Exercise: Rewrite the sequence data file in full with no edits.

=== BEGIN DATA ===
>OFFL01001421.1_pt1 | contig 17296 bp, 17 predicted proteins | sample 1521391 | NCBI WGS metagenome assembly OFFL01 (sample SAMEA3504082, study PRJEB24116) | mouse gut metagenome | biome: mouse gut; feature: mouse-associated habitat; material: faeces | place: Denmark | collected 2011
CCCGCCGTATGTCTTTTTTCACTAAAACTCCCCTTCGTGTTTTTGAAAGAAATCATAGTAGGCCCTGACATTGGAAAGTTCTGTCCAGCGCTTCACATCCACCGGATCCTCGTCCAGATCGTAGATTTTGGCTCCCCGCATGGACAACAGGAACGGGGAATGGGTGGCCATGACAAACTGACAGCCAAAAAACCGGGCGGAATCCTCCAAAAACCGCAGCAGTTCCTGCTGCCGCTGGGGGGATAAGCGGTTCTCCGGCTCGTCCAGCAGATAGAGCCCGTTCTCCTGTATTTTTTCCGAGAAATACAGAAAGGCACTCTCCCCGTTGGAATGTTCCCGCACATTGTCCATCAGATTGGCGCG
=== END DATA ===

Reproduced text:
>OFFL01001421.1_pt1 | contig 17296 bp, 17 predicted proteins | sample 1521391 | NCBI WGS metagenome assembly OFFL01 (sample SAMEA3504082, study PRJEB24116) | mouse gut metagenome | biome: mouse gut; feature: mouse-associated habitat; material: faeces | place: Denmark | collected 2011
CCCGCCGTATGTCTTTTTTCACTAAAACTCCCCTTCGTGTTTTTGAAAGAAATCATAGTAGGCCCTGACATTGGAAAGTTCTGTCCAGCGCTTCACATCCACCGGATCCTCGTCCAGATCGTAGATTTTGGCTCCCCGCATGGACAACAGGAACGGGGAATGGGTGGCCATGACAAACTGACAGCCAAAAAACCGGGCGGAATCCTCCAAAAACCGCAGCAGTTCCTGCTGCCGCTGGGGGGATAAGCGGTTCTCCGGCTCGTCCAGCAGATAGAGCCCGTTCTCCTGTATTTTTTCCGAGAAATACAGAAAGGCACTCTCCCCGTTGGAATGTTCCCGCACATTGTCCATCAGATTGGCGCG